Apply analogy to R: R can be thought of as a toolbox — but RStudio is a toolbox as well. Similarly, any R package is also a toolbox, with individual functions as its tools. Thus, we do not necessarily see an ordered hierarchy of systems (like an elaborate system of Matryoshka dolls: Swiss-knife-like tools in toolboxes, that are contained in more elaborate toolboxes), but rather a wild medley of boxes and tools.
A potential problem:
The curse of featuritis or feature creep (see Wikipedia): Many technological gadgets — and especially software tools — contain too many functions. As a consequence, the devices or programs get bloated and over-complicated, rather than simple and functional.
Given the ubiquity of computers (especially as phones, tablets, but also watches or cars), we are getting used to universal machines. However, does a coffee machine also need to contain a clock, a radio, or play a game or video? Do we really need a text editor handling email, file browser, and spreadsheet calculations?
Again, the Swiss knife analogy is helpful: We can add more and more features, but at some point, a knife gets clumsy. For instance, the XAVT Swiss Army Swisschamp Xavt Pocket Knife, Multi is as wide as long, weighs 350 grams, costs over EUR 300, and contains 83 functions (a watch, various wrenches, a fish scaler). Its advertisement states that “versatility knows no limits” and it is “fit for all tasks.” However, I suspect it mainly serves as an expensive collector’s item that is rarely used for anything.
Make everything as simple as possible,
but not simpler.
Opposite idea: the KISS principle, short for “keep it simple, stupid” or “keep it short and simple” urges designers to avoid excessive complexity and keep things as simple and straightforward as possible.6 Many systems work best when they are reduced to their essential parts and functions.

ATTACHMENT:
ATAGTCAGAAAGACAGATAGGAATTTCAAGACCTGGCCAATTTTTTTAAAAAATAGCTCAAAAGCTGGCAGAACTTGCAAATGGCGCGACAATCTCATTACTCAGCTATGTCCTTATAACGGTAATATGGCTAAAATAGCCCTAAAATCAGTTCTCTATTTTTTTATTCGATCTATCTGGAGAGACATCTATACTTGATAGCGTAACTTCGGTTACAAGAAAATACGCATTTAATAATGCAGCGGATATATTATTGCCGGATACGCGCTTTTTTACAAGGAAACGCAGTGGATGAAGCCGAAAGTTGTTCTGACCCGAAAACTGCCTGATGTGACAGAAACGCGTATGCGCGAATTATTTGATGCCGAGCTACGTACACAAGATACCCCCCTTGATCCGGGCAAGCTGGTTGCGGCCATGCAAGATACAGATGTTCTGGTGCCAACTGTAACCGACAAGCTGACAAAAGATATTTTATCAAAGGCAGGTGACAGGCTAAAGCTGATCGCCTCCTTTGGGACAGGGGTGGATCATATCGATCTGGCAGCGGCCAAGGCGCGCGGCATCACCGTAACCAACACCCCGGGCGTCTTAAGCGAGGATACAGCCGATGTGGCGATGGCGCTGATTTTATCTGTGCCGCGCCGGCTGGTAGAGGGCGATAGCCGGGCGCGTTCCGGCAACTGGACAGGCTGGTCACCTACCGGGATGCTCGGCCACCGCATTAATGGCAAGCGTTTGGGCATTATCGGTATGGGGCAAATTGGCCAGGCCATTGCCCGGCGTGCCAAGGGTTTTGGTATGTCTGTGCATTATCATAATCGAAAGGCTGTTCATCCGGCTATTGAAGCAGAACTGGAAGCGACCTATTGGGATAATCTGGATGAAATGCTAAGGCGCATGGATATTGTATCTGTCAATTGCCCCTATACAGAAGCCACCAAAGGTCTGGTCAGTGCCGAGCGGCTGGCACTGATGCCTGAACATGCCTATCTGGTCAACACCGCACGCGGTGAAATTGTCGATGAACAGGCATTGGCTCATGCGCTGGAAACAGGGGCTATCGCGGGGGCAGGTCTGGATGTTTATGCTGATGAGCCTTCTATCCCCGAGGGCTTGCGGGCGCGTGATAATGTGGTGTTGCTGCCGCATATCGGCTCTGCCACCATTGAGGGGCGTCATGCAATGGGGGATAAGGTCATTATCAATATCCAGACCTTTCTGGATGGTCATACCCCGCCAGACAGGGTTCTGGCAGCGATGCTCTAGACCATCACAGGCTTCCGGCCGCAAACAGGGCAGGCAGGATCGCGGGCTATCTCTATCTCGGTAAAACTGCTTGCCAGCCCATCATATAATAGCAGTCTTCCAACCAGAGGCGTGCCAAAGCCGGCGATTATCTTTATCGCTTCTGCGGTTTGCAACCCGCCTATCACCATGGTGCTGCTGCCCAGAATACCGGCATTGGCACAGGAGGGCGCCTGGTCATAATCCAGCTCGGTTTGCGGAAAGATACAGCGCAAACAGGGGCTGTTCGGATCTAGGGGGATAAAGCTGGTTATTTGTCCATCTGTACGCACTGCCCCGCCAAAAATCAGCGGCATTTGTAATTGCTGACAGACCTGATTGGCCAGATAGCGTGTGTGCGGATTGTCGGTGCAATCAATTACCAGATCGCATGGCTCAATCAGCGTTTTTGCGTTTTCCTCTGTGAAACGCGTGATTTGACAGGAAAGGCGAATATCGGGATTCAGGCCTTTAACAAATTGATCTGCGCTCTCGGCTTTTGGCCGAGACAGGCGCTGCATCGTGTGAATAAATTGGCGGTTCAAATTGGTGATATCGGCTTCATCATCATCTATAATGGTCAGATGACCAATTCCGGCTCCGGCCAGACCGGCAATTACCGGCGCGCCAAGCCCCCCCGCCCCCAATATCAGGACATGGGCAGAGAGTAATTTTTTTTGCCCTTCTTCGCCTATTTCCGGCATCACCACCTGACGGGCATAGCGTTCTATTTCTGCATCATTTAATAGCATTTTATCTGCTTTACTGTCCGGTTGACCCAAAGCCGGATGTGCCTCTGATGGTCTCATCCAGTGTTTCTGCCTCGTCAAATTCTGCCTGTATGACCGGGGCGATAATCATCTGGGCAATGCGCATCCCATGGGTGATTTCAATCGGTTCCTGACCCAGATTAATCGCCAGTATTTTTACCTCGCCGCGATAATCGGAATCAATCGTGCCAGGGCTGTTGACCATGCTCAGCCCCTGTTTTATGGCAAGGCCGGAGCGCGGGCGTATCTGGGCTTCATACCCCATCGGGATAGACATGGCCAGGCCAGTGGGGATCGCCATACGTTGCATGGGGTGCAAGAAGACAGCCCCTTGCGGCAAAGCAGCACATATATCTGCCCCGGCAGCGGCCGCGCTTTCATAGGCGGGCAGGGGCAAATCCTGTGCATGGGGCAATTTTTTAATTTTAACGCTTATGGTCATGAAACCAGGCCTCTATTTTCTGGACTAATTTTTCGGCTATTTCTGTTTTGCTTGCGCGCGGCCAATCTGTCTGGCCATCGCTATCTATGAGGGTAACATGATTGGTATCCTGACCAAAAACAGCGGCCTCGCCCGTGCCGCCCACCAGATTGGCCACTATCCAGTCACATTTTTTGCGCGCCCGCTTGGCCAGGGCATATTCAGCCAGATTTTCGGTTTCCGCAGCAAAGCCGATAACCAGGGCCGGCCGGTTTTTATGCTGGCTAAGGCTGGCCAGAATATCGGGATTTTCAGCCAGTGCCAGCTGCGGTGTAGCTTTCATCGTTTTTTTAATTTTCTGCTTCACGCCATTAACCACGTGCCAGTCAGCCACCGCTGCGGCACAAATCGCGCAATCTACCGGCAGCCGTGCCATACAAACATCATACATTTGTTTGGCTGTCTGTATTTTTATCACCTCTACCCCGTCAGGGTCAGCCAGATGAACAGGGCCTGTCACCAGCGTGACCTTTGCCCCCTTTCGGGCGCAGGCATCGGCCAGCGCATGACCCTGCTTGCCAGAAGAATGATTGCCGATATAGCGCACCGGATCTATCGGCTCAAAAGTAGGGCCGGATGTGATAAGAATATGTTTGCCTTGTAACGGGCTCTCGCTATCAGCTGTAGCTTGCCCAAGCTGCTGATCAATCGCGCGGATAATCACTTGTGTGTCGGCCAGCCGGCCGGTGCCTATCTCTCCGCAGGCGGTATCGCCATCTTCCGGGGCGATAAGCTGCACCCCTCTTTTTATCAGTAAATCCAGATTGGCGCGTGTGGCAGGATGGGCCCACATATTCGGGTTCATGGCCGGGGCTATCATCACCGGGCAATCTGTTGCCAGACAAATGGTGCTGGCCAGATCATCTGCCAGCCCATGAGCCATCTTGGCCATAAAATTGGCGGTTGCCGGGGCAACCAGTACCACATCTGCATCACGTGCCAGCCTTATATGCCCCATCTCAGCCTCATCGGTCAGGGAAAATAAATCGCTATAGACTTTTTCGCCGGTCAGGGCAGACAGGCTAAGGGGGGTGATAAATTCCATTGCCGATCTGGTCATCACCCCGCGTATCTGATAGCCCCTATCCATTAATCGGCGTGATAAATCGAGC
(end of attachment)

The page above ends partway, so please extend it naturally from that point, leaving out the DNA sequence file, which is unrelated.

The tension between flexibility and specialization is inevitable and will always be present. Striking the right balance can be difficult. It often is unclear what is “as simple as possible.” Especially when tasks and demands change dynamically, it can be hard or impossible to determine what is essential.
1.2.6 Fit for tasks
When is a tool a good one?
We have seen that there is an inevitable tension between specialization vs. universality. Our solution consists in embracing flexibility, simplicity, and a multiplicity of solutions, while being aware of key constraints.
Lesson to learn here: Best to adopt a pragmatic perspective and use any tool that fits to the job. Note that this use of “fit” implies a match between task and tool.
But tasks do not occur in isolation, but are embedded in contexts that involves a certain environment and individuals or grooups (often called agents or users) whose goal it is to solve the task.
These elements provide additional constraints — and the really tough ones are often not the technological ones, but people’s habits and historical and institutional conventions. Thus, the right tool needs to fit not only to the task, but also to the environment in which the task takes place and to the person using it.
Idea of ecological rationality (ER) (Todd et al., 2012) (where “ecological” means environmental fit, rather than “bio” or “green”): Triad of entities. Aim for a match between task, tool, and the user’s skills and capacities.
Figure 1.7 shows that ER is a fit between three entities:
Some task, strategy, or tool (e.g., some algorithm, physical toolbox, or software package).
The environment (e.g., phyical environment, but also commercial, institutional, media, or social environments).
The agent’s capacities and skills (e.g., cognitive and perceptual processes, but also knowledge and learned skills).
Designing for fit
Upshot of ER: Not only one, but multiple levers for promoting change.
Fit can be increased by education, but also by changing our environment, or by designing better tools.
Physical phenomena — like smoke from a fire or sound waves — can also become data when someone is interested in using and interpreting them. For convenience, we assume here that data has already been recorded in some representational form.↩︎